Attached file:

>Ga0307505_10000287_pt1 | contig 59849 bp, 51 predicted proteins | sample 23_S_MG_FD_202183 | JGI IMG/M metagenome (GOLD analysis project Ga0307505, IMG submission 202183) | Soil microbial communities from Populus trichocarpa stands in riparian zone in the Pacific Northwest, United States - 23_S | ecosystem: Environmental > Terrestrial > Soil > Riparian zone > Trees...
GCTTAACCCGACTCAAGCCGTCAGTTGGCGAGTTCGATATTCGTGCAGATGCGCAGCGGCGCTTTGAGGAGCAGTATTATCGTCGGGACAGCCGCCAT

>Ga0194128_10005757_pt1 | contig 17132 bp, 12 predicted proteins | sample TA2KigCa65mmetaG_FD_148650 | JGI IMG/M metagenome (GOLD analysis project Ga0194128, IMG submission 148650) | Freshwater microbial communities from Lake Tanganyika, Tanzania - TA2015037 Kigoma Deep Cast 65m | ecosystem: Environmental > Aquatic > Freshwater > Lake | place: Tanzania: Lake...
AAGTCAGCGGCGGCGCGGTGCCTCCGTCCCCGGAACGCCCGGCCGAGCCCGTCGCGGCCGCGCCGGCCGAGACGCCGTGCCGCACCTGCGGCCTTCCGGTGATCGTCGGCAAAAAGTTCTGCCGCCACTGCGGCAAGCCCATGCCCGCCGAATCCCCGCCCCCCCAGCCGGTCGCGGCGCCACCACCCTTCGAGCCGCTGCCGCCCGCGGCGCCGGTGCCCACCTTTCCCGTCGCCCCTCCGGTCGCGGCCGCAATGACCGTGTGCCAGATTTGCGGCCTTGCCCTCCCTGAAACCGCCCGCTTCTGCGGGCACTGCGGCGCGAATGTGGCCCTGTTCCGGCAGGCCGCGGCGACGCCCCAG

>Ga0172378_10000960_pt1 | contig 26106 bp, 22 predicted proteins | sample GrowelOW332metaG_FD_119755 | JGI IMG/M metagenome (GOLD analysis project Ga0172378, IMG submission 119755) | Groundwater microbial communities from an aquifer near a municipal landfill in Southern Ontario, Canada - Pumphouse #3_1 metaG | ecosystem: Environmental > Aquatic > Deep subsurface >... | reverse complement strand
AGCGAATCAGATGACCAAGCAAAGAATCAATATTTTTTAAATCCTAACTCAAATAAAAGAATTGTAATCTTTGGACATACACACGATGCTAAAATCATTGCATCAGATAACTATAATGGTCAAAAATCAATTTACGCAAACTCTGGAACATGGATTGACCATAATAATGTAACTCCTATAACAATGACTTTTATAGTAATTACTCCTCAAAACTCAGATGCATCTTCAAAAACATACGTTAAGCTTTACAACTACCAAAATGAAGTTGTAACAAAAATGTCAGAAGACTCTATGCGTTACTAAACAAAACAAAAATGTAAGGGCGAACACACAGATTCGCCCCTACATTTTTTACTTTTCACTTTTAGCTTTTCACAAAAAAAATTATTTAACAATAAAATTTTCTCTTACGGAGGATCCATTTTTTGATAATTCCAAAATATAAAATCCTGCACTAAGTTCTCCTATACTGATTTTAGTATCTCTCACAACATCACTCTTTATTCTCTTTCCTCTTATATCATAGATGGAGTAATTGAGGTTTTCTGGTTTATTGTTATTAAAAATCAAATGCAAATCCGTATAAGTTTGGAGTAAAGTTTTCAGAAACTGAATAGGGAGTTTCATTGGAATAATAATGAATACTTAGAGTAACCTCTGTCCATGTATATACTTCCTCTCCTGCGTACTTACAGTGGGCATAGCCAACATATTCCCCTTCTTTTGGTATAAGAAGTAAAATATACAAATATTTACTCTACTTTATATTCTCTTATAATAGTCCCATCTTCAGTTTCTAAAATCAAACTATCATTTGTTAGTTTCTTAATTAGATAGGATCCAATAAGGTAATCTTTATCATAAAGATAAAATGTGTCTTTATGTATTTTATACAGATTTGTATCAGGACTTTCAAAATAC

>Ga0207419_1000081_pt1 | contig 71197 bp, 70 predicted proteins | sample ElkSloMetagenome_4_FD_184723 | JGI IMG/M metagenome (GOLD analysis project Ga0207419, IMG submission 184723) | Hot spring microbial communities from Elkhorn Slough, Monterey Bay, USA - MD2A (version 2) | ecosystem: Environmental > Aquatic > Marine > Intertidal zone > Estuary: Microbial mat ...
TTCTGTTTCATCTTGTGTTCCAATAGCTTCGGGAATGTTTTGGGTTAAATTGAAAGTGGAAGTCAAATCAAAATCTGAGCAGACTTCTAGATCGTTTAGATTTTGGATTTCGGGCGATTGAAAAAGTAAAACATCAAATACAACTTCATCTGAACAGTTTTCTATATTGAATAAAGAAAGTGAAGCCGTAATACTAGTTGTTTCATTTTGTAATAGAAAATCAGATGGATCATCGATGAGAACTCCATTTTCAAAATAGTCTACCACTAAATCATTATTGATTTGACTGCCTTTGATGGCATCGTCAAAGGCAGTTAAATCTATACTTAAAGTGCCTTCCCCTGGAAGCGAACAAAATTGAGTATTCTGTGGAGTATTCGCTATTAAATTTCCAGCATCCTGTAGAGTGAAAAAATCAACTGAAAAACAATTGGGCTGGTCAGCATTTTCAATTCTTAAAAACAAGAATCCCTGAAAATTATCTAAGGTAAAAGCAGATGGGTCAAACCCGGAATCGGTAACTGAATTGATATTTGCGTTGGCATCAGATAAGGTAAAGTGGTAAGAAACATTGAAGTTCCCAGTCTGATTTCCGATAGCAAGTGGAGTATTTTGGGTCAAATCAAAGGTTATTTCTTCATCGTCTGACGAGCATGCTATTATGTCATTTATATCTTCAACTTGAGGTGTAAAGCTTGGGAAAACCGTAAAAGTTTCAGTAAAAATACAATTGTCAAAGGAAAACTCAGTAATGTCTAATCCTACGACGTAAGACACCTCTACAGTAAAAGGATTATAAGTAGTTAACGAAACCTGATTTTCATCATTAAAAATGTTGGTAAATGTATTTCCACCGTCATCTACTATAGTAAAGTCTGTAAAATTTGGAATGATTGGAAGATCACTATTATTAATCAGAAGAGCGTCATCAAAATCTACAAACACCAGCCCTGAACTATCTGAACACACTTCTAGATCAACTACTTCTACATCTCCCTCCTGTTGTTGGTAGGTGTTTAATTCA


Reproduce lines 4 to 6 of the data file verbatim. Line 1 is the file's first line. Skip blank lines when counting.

AAGTCAGCGGCGGCGCGGTGCCTCCGTCCCCGGAACGCCCGGCCGAGCCCGTCGCGGCCGCGCCGGCCGAGACGCCGTGCCGCACCTGCGGCCTTCCGGTGATCGTCGGCAAAAAGTTCTGCCGCCACTGCGGCAAGCCCATGCCCGCCGAATCCCCGCCCCCCCAGCCGGTCGCGGCGCCACCACCCTTCGAGCCGCTGCCGCCCGCGGCGCCGGTGCCCACCTTTCCCGTCGCCCCTCCGGTCGCGGCCGCAATGACCGTGTGCCAGATTTGCGGCCTTGCCCTCCCTGAAACCGCCCGCTTCTGCGGGCACTGCGGCGCGAATGTGGCCCTGTTCCGGCAGGCCGCGGCGACGCCCCAG

>Ga0172378_10000960_pt1 | contig 26106 bp, 22 predicted proteins | sample GrowelOW332metaG_FD_119755 | JGI IMG/M metagenome (GOLD analysis project Ga0172378, IMG submission 119755) | Groundwater microbial communities from an aquifer near a municipal landfill in Southern Ontario, Canada - Pumphouse #3_1 metaG | ecosystem: Environmental > Aquatic > Deep subsurface >... | reverse complement strand
AGCGAATCAGATGACCAAGCAAAGAATCAATATTTTTTAAATCCTAACTCAAATAAAAGAATTGTAATCTTTGGACATACACACGATGCTAAAATCATTGCATCAGATAACTATAATGGTCAAAAATCAATTTACGCAAACTCTGGAACATGGATTGACCATAATAATGTAACTCCTATAACAATGACTTTTATAGTAATTACTCCTCAAAACTCAGATGCATCTTCAAAAACATACGTTAAGCTTTACAACTACCAAAATGAAGTTGTAACAAAAATGTCAGAAGACTCTATGCGTTACTAAACAAAACAAAAATGTAAGGGCGAACACACAGATTCGCCCCTACATTTTTTACTTTTCACTTTTAGCTTTTCACAAAAAAAATTATTTAACAATAAAATTTTCTCTTACGGAGGATCCATTTTTTGATAATTCCAAAATATAAAATCCTGCACTAAGTTCTCCTATACTGATTTTAGTATCTCTCACAACATCACTCTTTATTCTCTTTCCTCTTATATCATAGATGGAGTAATTGAGGTTTTCTGGTTTATTGTTATTAAAAATCAAATGCAAATCCGTATAAGTTTGGAGTAAAGTTTTCAGAAACTGAATAGGGAGTTTCATTGGAATAATAATGAATACTTAGAGTAACCTCTGTCCATGTATATACTTCCTCTCCTGCGTACTTACAGTGGGCATAGCCAACATATTCCCCTTCTTTTGGTATAAGAAGTAAAATATACAAATATTTACTCTACTTTATATTCTCTTATAATAGTCCCATCTTCAGTTTCTAAAATCAAACTATCATTTGTTAGTTTCTTAATTAGATAGGATCCAATAAGGTAATCTTTATCATAAAGATAAAATGTGTCTTTATGTATTTTATACAGATTTGTATCAGGACTTTCAAAATAC